Medical Marijuana Should Be No Cause for Concern


The Obama administration has declared that medical marijuana is no longer a top priority for prosecution. (Photo Illustration by Marti Eisenbrandt/The Observer)

Published: November 5, 2009

The Obama administration recently made yet another departure from its predecessors by declaring that it would no longer prioritize legal ramifications for medical marijuana users or their authorized suppliers in states that allow the use of the drug for medical purposes.  In previous years, the Bush administration had taken a strong stance on prosecuting any sale of marijuana, regardless of the states’ policies on the matter.

Obama’s critics worry that this is a step towards the complete decriminalization of the drug and that allowing state governments to permit the use of medical marijuana would have deep, negative social and financial implications.  The Los Angeles district attorney, Steve Cooley, (the same guy who’s made a name for himself by prosecuting director Roman Polanski), is against the decriminalization of medical marijuana. He said, “the time is right to deal with this problem.”

I say we have bigger fish to fry. The issue is that, out of all the problems that the United States has to deal with at this time, the prosecution of medical marijuana sellers, users and even casual pot smokers should not nearly be close to the top of the list.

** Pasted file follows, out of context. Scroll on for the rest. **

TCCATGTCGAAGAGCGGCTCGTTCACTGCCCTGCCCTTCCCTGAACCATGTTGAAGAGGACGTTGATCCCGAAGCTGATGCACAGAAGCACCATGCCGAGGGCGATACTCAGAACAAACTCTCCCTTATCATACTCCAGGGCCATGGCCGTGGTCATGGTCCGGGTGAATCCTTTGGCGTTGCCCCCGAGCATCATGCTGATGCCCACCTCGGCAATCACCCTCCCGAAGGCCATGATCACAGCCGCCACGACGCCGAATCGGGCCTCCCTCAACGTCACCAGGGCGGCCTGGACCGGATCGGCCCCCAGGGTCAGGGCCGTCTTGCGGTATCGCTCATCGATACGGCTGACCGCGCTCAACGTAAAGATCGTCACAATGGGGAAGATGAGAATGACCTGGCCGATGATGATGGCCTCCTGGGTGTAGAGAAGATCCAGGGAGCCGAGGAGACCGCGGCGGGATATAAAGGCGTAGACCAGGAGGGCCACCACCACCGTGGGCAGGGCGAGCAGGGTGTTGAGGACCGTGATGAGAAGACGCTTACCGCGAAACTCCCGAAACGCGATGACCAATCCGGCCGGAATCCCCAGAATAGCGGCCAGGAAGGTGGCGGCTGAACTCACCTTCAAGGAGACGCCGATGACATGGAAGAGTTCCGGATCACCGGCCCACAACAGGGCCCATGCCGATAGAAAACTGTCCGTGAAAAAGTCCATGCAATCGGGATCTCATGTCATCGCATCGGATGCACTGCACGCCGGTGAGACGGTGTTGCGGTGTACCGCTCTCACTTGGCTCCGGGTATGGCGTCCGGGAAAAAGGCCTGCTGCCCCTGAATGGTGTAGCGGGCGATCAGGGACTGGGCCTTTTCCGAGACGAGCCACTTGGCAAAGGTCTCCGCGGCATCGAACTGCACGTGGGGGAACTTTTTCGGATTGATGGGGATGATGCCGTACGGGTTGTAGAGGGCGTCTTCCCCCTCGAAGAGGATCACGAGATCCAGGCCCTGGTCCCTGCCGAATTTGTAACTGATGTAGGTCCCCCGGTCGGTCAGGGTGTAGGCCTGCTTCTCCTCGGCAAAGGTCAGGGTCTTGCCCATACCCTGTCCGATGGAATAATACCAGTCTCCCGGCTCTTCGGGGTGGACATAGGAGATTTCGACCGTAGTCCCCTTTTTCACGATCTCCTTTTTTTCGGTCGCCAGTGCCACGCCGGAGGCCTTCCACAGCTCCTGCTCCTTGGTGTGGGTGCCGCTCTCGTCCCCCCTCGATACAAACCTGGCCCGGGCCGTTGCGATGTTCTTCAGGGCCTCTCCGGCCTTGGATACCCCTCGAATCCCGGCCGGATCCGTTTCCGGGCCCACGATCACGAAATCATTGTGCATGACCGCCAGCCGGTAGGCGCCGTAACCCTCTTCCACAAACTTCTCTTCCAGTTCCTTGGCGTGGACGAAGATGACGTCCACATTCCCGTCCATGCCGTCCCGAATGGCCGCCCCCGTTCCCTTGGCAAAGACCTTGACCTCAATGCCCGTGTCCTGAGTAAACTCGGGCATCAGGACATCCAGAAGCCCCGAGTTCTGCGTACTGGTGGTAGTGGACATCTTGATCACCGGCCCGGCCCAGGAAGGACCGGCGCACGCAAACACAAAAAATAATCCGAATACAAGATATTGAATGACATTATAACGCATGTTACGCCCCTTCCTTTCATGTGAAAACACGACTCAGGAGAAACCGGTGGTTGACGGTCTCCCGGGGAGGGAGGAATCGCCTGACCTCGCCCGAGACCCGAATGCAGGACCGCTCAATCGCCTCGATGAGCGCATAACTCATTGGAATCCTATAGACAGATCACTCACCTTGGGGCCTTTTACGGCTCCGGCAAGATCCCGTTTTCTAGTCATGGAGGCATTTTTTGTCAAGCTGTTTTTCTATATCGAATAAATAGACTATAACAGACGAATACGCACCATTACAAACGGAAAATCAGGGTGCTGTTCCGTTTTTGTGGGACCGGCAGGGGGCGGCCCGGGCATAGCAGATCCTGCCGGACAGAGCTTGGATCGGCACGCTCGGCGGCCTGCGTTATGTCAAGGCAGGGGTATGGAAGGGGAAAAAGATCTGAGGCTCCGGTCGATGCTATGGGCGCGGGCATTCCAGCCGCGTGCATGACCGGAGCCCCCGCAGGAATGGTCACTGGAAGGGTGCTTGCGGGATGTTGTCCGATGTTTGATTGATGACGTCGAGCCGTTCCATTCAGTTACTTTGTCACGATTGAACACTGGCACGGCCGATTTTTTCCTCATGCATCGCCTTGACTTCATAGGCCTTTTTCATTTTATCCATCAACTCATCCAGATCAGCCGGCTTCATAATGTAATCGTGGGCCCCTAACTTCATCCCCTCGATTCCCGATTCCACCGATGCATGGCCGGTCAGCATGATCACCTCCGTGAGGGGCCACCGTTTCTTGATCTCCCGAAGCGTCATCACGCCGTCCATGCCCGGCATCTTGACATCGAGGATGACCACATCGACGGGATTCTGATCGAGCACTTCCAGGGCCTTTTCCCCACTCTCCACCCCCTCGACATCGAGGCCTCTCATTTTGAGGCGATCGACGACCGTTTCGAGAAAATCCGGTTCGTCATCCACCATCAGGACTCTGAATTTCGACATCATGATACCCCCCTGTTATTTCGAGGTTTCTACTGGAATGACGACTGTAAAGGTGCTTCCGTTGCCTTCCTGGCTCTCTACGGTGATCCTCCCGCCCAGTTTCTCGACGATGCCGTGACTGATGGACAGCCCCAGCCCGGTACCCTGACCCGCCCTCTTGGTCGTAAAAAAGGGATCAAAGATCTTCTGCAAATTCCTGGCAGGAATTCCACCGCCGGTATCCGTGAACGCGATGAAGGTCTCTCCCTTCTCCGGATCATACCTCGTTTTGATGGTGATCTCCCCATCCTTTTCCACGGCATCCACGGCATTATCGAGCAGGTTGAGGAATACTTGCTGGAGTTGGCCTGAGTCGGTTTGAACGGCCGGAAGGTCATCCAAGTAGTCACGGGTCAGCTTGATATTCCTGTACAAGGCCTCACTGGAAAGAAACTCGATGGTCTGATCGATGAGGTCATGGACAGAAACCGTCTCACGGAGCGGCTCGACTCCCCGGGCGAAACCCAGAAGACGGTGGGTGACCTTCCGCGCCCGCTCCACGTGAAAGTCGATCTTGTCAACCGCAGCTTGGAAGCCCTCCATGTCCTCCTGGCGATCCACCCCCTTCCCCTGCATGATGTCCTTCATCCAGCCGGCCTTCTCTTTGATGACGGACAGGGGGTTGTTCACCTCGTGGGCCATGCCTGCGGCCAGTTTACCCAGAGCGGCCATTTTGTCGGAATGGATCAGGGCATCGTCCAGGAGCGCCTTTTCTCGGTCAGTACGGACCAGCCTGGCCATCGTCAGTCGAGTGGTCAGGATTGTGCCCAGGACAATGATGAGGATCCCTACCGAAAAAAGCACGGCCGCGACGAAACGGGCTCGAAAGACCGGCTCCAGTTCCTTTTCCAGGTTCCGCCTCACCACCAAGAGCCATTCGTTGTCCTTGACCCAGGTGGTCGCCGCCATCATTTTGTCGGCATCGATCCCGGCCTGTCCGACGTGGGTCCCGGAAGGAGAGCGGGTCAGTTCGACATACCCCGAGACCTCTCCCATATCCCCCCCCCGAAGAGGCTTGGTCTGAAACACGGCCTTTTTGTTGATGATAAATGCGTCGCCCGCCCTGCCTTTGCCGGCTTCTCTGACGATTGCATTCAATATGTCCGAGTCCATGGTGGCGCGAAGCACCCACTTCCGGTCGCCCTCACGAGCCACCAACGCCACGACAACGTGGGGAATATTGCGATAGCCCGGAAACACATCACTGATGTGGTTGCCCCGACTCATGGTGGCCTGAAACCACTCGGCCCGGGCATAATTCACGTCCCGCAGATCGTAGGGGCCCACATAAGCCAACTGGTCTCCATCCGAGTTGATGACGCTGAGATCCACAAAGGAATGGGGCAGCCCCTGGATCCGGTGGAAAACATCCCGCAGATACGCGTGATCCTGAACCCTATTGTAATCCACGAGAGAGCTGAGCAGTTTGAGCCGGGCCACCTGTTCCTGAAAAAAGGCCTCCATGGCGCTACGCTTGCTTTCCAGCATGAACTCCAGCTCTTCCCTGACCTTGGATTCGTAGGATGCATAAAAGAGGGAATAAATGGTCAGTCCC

In 2005, the Supreme Court, under former President Bush’s administration, ruled that the federal government’s anti-drug laws could override the state’s rulings on drug use. This means that the federal government could step in and terrorize small-time marijuana users like the dozens of Californians who were prosecuted for (legal) medical marijuana use around the same time, all while unnecessarily wasting government resources.

The Obama administration’s recent memo notes that the government has limited resources that could be allocated towards solving other problems. When it comes down to it, during the Bush administration, the Drug Enforcement Agency only seized one percent of drug-related assets of the $64 billion-a-year industry. I wouldn’t call that an epic success. All of the money spent pursuing medical and casual marijuana users is money that isn’t going to education, healthcare or national security. Is that really where our priorities should lie? Definitely not.

I’m not advocating the complete decriminalization of marijuana or rampant drug use in our country—life should not be a version of Grand Theft Auto—but let’s shift our priorities. Is someone smoking a bowl in McMahon (I know, I know, we’re not allowed to smoke anything in the building, but let’s be real) really causing that large of a problem for our national landscape? Not particularly, so let’s not treat these people as if they were.

Let’s refocus our priorities and our money toward things that have a far larger reach. And who knows?  Maybe if the money used to prosecute small-time marijuana use were reallocated for  medical research, then we might not have such a need for medical marijuana in the future.